Kelly Bixby '05 of Philadelphia wrote the following anecdote about the Florence Music Program:
One evening I joined two friends and a family member at a famous Florentine restaurant called Il Latini. We had to wait in line among diverse tourists and some native Italians for over an hour, just to get seated.
Once inside, we ordered mozzarella and tomato appetizers and giant portions of veal, complemented with house wine and bread. A long, fully occupied table took up most of the space in the room and was host to at least 15 Italians celebrating a particularly colorful woman at the head of the table.
As the night wore on they got increasingly more friendly and social, at one point grabbing an American tourist and dancing around the wooden chairs and tables clapping and shouting in rhythm. After a while, the celebrated woman found out that we were studying opera. Soon her entire party was demanding selections and performances.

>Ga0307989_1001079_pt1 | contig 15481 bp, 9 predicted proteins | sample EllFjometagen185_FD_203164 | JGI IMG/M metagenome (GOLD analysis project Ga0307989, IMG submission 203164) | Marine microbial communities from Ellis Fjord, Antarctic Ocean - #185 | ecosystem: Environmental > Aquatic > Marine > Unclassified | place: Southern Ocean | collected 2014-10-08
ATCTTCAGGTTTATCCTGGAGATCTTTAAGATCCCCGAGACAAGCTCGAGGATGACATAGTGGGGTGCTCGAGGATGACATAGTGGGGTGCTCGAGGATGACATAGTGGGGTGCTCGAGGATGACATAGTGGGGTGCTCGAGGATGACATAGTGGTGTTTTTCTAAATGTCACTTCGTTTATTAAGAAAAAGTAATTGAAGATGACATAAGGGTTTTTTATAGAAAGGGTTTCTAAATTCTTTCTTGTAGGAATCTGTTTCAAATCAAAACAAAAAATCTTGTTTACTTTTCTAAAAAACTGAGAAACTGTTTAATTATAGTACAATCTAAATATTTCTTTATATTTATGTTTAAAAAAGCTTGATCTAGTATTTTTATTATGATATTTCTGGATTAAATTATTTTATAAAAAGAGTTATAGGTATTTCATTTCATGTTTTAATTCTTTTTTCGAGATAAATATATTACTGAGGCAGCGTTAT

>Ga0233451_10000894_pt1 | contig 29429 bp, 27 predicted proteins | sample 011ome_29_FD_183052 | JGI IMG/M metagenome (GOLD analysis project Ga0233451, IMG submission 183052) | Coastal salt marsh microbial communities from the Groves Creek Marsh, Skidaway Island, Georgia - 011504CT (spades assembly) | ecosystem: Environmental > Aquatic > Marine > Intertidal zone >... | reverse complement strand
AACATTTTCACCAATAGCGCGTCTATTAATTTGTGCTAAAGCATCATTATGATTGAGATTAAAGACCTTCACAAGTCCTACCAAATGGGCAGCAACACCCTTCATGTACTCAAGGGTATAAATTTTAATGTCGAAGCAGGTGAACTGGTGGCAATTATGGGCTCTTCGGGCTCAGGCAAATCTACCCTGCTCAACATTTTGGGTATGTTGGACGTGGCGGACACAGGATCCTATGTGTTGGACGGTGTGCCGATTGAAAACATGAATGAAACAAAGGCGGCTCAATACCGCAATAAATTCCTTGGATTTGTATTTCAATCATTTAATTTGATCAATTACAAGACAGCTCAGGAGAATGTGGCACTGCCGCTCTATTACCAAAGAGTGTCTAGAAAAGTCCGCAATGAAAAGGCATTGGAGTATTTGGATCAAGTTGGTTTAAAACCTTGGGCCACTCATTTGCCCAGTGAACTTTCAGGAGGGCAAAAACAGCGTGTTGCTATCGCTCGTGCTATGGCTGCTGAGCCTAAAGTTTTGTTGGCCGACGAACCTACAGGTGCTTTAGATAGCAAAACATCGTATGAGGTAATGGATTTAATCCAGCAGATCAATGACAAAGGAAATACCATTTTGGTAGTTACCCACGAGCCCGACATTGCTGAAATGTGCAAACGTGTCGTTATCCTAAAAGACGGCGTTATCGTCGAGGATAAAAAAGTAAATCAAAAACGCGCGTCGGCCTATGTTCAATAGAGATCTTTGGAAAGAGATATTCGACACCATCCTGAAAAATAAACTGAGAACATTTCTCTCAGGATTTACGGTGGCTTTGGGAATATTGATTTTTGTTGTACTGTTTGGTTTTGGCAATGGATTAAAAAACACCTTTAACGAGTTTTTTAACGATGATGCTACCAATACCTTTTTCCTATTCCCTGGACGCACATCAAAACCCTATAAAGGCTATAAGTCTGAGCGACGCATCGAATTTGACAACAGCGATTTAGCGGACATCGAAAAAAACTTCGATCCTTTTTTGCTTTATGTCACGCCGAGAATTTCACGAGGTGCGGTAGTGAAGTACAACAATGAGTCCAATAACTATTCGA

My friend Ben Robinson '06 of Raleigh, North Carolina, and I stood and sang a very small excerpt from a duet from Donizetti's L'Elisir d'Amore that we had been preparing. The room fell silent while we sang and erupted when we were finished, smiles and congratulations transcending language barriers.
For the next 20 minutes they could not get enough, and made requests of Italian favorites (mostly Italian opera tenor arias) and would allow Ben to sing the first few notes until joining him with tuneless but emphatic renditions of their own, hitting high notes and raising glasses.
They knew every word, and it was that night that I realized that being in Florence was more than just a creative way of receiving credit for a subject of study. I was part of a tradition that was deeply rooted in the pride and history of Italian life, and I was only barely beginning to understand how passionate such study could be.